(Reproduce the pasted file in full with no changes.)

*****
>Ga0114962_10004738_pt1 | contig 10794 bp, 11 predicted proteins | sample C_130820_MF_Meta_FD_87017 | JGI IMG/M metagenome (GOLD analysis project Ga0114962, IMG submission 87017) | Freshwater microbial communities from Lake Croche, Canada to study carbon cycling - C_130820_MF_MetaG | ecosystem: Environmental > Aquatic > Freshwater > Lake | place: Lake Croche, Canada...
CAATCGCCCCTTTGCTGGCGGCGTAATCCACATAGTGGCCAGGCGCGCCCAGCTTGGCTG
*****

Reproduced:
>Ga0114962_10004738_pt1 | contig 10794 bp, 11 predicted proteins | sample C_130820_MF_Meta_FD_87017 | JGI IMG/M metagenome (GOLD analysis project Ga0114962, IMG submission 87017) | Freshwater microbial communities from Lake Croche, Canada to study carbon cycling - C_130820_MF_MetaG | ecosystem: Environmental > Aquatic > Freshwater > Lake | place: Lake Croche, Canada...
CAATCGCCCCTTTGCTGGCGGCGTAATCCACATAGTGGCCAGGCGCGCCCAGCTTGGCTG